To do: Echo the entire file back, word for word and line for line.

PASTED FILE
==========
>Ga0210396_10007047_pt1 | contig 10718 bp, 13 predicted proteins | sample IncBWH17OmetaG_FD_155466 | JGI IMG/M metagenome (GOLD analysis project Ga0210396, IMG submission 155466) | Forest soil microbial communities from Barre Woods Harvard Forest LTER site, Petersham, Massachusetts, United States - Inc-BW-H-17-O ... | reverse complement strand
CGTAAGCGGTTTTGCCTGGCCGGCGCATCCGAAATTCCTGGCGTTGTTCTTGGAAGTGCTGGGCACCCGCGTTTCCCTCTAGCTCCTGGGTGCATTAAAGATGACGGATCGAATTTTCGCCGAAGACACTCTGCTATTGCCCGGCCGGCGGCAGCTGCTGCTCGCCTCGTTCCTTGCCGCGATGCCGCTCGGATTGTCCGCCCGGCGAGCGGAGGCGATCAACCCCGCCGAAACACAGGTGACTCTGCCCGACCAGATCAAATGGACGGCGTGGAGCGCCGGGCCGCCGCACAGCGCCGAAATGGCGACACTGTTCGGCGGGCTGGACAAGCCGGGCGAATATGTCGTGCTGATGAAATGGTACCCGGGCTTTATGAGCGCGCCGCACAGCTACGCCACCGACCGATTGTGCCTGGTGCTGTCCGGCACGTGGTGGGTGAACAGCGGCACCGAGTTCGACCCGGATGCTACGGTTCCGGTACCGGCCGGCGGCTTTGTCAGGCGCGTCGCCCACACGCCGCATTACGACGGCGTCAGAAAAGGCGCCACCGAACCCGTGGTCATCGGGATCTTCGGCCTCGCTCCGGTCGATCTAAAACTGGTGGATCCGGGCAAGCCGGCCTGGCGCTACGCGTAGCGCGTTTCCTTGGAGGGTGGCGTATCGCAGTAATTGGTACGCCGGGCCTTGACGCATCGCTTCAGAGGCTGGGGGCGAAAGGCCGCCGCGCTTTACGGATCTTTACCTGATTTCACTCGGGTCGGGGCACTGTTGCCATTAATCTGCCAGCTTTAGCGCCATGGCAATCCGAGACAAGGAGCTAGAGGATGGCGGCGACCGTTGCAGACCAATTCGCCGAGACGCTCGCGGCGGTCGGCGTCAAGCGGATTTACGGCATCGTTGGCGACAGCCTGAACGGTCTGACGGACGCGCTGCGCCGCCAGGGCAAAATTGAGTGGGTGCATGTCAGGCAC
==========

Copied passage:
>Ga0210396_10007047_pt1 | contig 10718 bp, 13 predicted proteins | sample IncBWH17OmetaG_FD_155466 | JGI IMG/M metagenome (GOLD analysis project Ga0210396, IMG submission 155466) | Forest soil microbial communities from Barre Woods Harvard Forest LTER site, Petersham, Massachusetts, United States - Inc-BW-H-17-O ... | reverse complement strand
CGTAAGCGGTTTTGCCTGGCCGGCGCATCCGAAATTCCTGGCGTTGTTCTTGGAAGTGCTGGGCACCCGCGTTTCCCTCTAGCTCCTGGGTGCATTAAAGATGACGGATCGAATTTTCGCCGAAGACACTCTGCTATTGCCCGGCCGGCGGCAGCTGCTGCTCGCCTCGTTCCTTGCCGCGATGCCGCTCGGATTGTCCGCCCGGCGAGCGGAGGCGATCAACCCCGCCGAAACACAGGTGACTCTGCCCGACCAGATCAAATGGACGGCGTGGAGCGCCGGGCCGCCGCACAGCGCCGAAATGGCGACACTGTTCGGCGGGCTGGACAAGCCGGGCGAATATGTCGTGCTGATGAAATGGTACCCGGGCTTTATGAGCGCGCCGCACAGCTACGCCACCGACCGATTGTGCCTGGTGCTGTCCGGCACGTGGTGGGTGAACAGCGGCACCGAGTTCGACCCGGATGCTACGGTTCCGGTACCGGCCGGCGGCTTTGTCAGGCGCGTCGCCCACACGCCGCATTACGACGGCGTCAGAAAAGGCGCCACCGAACCCGTGGTCATCGGGATCTTCGGCCTCGCTCCGGTCGATCTAAAACTGGTGGATCCGGGCAAGCCGGCCTGGCGCTACGCGTAGCGCGTTTCCTTGGAGGGTGGCGTATCGCAGTAATTGGTACGCCGGGCCTTGACGCATCGCTTCAGAGGCTGGGGGCGAAAGGCCGCCGCGCTTTACGGATCTTTACCTGATTTCACTCGGGTCGGGGCACTGTTGCCATTAATCTGCCAGCTTTAGCGCCATGGCAATCCGAGACAAGGAGCTAGAGGATGGCGGCGACCGTTGCAGACCAATTCGCCGAGACGCTCGCGGCGGTCGGCGTCAAGCGGATTTACGGCATCGTTGGCGACAGCCTGAACGGTCTGACGGACGCGCTGCGCCGCCAGGGCAAAATTGAGTGGGTGCATGTCAGGCAC